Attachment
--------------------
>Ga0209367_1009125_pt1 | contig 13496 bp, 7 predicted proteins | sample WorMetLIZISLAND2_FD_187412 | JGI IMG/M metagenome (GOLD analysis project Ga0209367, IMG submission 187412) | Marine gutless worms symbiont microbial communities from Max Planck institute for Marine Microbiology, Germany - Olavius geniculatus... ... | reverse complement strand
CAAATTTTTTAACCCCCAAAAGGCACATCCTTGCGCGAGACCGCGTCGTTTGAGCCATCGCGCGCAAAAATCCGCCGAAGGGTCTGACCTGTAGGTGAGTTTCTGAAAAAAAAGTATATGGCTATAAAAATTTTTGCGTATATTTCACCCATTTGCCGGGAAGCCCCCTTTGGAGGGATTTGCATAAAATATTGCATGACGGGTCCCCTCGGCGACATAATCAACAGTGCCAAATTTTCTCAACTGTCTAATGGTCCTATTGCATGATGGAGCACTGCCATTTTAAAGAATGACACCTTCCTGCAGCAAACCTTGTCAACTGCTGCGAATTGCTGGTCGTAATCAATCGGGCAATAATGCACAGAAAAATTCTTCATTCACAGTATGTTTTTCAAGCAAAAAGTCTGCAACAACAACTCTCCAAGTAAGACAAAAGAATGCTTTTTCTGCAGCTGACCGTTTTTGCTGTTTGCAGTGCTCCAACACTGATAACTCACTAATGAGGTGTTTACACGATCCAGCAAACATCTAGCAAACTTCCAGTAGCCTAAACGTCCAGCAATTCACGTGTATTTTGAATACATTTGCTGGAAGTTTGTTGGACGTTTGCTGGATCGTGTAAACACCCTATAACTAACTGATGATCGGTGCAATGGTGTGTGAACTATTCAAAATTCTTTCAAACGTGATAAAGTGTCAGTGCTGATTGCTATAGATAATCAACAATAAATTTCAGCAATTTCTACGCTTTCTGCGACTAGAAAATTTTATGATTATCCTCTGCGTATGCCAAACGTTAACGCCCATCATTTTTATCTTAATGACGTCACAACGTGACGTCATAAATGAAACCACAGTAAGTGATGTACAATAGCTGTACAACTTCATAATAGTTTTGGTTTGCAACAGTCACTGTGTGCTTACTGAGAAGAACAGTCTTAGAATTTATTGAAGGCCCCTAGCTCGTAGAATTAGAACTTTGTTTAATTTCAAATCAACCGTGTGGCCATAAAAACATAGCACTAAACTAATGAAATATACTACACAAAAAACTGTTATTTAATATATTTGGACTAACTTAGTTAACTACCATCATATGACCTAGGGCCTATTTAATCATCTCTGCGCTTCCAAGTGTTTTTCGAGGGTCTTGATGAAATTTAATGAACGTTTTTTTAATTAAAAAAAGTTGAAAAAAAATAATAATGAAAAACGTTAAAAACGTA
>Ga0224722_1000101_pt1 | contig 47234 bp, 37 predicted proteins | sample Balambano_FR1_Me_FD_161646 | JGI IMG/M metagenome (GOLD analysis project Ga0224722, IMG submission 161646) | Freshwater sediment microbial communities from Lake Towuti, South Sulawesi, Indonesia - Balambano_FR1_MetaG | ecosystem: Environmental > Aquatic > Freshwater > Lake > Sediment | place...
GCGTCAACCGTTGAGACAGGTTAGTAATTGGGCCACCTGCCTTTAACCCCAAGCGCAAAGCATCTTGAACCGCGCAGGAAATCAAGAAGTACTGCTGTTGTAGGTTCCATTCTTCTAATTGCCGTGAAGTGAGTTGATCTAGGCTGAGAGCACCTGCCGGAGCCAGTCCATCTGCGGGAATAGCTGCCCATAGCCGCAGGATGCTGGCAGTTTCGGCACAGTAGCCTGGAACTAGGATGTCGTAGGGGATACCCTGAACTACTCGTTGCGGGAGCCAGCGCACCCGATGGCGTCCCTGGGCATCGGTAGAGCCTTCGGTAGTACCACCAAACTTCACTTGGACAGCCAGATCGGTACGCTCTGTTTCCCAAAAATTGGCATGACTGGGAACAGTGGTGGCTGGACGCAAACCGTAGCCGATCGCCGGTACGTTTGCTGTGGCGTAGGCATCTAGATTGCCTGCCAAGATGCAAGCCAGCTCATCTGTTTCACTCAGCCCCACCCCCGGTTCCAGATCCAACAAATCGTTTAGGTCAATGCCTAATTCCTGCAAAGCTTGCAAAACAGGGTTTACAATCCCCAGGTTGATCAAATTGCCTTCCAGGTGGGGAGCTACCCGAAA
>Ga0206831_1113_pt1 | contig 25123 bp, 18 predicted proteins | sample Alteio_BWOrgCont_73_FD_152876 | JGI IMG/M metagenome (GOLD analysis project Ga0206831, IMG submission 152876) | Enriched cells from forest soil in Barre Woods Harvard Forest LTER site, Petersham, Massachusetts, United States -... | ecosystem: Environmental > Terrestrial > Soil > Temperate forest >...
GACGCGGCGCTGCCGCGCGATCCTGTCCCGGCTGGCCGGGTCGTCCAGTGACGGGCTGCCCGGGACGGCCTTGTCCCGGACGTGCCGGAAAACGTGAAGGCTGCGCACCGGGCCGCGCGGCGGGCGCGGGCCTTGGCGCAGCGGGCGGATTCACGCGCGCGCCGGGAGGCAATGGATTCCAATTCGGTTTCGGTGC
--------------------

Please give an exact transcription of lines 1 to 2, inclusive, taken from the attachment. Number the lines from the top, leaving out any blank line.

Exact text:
>Ga0209367_1009125_pt1 | contig 13496 bp, 7 predicted proteins | sample WorMetLIZISLAND2_FD_187412 | JGI IMG/M metagenome (GOLD analysis project Ga0209367, IMG submission 187412) | Marine gutless worms symbiont microbial communities from Max Planck institute for Marine Microbiology, Germany - Olavius geniculatus... ... | reverse complement strand
CAAATTTTTTAACCCCCAAAAGGCACATCCTTGCGCGAGACCGCGTCGTTTGAGCCATCGCGCGCAAAAATCCGCCGAAGGGTCTGACCTGTAGGTGAGTTTCTGAAAAAAAAGTATATGGCTATAAAAATTTTTGCGTATATTTCACCCATTTGCCGGGAAGCCCCCTTTGGAGGGATTTGCATAAAATATTGCATGACGGGTCCCCTCGGCGACATAATCAACAGTGCCAAATTTTCTCAACTGTCTAATGGTCCTATTGCATGATGGAGCACTGCCATTTTAAAGAATGACACCTTCCTGCAGCAAACCTTGTCAACTGCTGCGAATTGCTGGTCGTAATCAATCGGGCAATAATGCACAGAAAAATTCTTCATTCACAGTATGTTTTTCAAGCAAAAAGTCTGCAACAACAACTCTCCAAGTAAGACAAAAGAATGCTTTTTCTGCAGCTGACCGTTTTTGCTGTTTGCAGTGCTCCAACACTGATAACTCACTAATGAGGTGTTTACACGATCCAGCAAACATCTAGCAAACTTCCAGTAGCCTAAACGTCCAGCAATTCACGTGTATTTTGAATACATTTGCTGGAAGTTTGTTGGACGTTTGCTGGATCGTGTAAACACCCTATAACTAACTGATGATCGGTGCAATGGTGTGTGAACTATTCAAAATTCTTTCAAACGTGATAAAGTGTCAGTGCTGATTGCTATAGATAATCAACAATAAATTTCAGCAATTTCTACGCTTTCTGCGACTAGAAAATTTTATGATTATCCTCTGCGTATGCCAAACGTTAACGCCCATCATTTTTATCTTAATGACGTCACAACGTGACGTCATAAATGAAACCACAGTAAGTGATGTACAATAGCTGTACAACTTCATAATAGTTTTGGTTTGCAACAGTCACTGTGTGCTTACTGAGAAGAACAGTCTTAGAATTTATTGAAGGCCCCTAGCTCGTAGAATTAGAACTTTGTTTAATTTCAAATCAACCGTGTGGCCATAAAAACATAGCACTAAACTAATGAAATATACTACACAAAAAACTGTTATTTAATATATTTGGACTAACTTAGTTAACTACCATCATATGACCTAGGGCCTATTTAATCATCTCTGCGCTTCCAAGTGTTTTTCGAGGGTCTTGATGAAATTTAATGAACGTTTTTTTAATTAAAAAAAGTTGAAAAAAAATAATAATGAAAAACGTTAAAAACGTA